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Global Hospital sets up adult vaccination clinic in Mumbai

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Statistics show higher morbidity and mortality in adults from vaccine-preventable diseases as compared to children

This World Immunisation Week’s (April 24-30) theme is ‘Closing the immunisation gap: Immunisation all throughout life’. It stresses on the need for immunisation in adolescents and adults, an overlooked but critical health issue. Very alarming is the fact that adults suffer from higher morbidity and mortality from some serious vaccine-preventable diseases when compared to children. For eg., vaccine preventable influenza and pneumococcal disease kill far more adults than children each year. Most countries including India have public health policies which strongly focus on childhood vaccination. There is a need to push for adult vaccination to bring down adult deaths from preventable illnesses.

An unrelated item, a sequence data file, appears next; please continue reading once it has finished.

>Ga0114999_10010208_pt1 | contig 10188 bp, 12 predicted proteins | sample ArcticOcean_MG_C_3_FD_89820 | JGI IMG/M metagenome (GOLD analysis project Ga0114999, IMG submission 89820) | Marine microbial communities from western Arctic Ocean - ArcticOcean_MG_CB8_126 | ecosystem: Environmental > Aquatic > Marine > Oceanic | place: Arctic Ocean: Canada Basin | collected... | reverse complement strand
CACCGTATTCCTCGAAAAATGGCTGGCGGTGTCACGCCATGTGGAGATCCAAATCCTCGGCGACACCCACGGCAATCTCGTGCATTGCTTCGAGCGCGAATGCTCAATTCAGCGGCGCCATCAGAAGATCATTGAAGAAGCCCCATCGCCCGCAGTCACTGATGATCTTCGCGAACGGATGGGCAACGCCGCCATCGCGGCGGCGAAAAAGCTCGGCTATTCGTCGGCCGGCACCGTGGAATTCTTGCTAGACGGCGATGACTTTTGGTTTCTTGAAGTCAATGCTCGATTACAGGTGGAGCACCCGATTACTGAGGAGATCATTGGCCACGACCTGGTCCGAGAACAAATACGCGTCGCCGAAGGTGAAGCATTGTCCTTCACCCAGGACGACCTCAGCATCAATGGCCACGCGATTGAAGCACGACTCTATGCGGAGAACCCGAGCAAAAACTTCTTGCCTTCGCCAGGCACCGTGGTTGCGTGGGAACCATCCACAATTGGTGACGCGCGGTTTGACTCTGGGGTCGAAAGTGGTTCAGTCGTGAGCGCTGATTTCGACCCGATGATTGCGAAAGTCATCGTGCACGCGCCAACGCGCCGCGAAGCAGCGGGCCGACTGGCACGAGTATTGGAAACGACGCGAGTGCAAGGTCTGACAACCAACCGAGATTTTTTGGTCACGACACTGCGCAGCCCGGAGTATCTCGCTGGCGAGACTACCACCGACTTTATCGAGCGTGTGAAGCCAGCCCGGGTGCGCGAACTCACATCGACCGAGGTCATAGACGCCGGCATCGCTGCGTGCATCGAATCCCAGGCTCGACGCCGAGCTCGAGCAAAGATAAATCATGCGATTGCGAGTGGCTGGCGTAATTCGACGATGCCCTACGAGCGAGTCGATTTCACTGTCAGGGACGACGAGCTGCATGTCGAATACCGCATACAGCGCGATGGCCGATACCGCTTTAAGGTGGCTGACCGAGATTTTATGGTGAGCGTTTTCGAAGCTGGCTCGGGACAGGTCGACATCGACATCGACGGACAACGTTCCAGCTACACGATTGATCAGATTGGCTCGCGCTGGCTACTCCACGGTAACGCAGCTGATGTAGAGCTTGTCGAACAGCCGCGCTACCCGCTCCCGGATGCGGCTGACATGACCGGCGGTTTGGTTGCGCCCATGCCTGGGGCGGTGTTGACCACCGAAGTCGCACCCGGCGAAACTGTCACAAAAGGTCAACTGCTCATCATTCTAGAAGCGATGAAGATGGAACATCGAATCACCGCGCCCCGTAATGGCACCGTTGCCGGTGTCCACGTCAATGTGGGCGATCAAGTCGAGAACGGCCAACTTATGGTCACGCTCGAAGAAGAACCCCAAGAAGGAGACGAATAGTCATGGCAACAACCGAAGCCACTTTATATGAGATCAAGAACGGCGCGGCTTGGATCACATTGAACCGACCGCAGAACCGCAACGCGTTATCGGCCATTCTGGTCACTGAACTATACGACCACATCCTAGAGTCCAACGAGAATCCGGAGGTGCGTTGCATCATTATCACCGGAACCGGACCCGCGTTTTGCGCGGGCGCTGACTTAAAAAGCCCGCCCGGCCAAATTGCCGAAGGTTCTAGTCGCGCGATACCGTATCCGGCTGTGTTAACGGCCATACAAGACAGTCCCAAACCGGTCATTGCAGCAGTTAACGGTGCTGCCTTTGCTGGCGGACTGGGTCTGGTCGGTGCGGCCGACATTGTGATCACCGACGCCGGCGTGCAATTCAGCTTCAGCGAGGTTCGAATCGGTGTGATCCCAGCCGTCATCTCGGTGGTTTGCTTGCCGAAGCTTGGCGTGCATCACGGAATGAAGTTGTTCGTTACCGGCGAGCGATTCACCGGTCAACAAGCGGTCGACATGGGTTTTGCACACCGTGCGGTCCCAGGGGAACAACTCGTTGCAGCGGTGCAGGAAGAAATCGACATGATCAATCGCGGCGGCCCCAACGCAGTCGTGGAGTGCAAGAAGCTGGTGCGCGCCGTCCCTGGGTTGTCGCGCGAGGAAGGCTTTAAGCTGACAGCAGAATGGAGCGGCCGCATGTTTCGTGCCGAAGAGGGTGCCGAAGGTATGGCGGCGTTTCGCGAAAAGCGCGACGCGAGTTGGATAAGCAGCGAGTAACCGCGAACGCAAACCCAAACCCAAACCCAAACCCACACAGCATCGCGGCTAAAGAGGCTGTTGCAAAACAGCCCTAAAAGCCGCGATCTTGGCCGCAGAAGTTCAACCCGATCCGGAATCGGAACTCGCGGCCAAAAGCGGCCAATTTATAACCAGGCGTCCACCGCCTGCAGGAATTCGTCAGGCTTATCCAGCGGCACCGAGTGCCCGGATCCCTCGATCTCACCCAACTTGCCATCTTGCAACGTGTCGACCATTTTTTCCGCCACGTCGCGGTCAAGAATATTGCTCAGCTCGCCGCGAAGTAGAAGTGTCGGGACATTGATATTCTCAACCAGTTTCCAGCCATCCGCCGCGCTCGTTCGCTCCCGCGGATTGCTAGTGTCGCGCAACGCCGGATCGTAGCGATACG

Recognising the importance of adult vaccination, Global Hospital has started an adult vaccination clinic to make available adult vaccines for serious diseases such as influenza, hepatitis A, B, chicken pox and rubella. Diseases such as influenza, pneumococcal, hepatitis A and chicken pox are more aggressive when acquired in adulthood. Certain vaccine preventable diseases like pertussis, influenza and chickenpox not only affect the infected individual but pose a heightened risk of infecting children and older adults in the family, both vulnerable groups of society. Such vaccine-preventable diseases put an increased economic burden on the country.
Speaking on the occasion of World Immunisation Week, Dr. Vasant Nagvekar, Infectious Diseases Consultant, Global Hospital Mumbai said, “The high rates of morbidity and mortality in adults from vaccine-preventable diseases is a grave concern as they exceed those seen in children. Just the yearly influenza vaccine, especially when taken by the elderly and those having co-morbid conditions, reduces hospitalisation risks by 40 per cent. There has been a reduction of 25 per cent adult deaths through the use of the pneumococcal vaccine and a 50 per cent reduction from the use of the influenza vaccine.”

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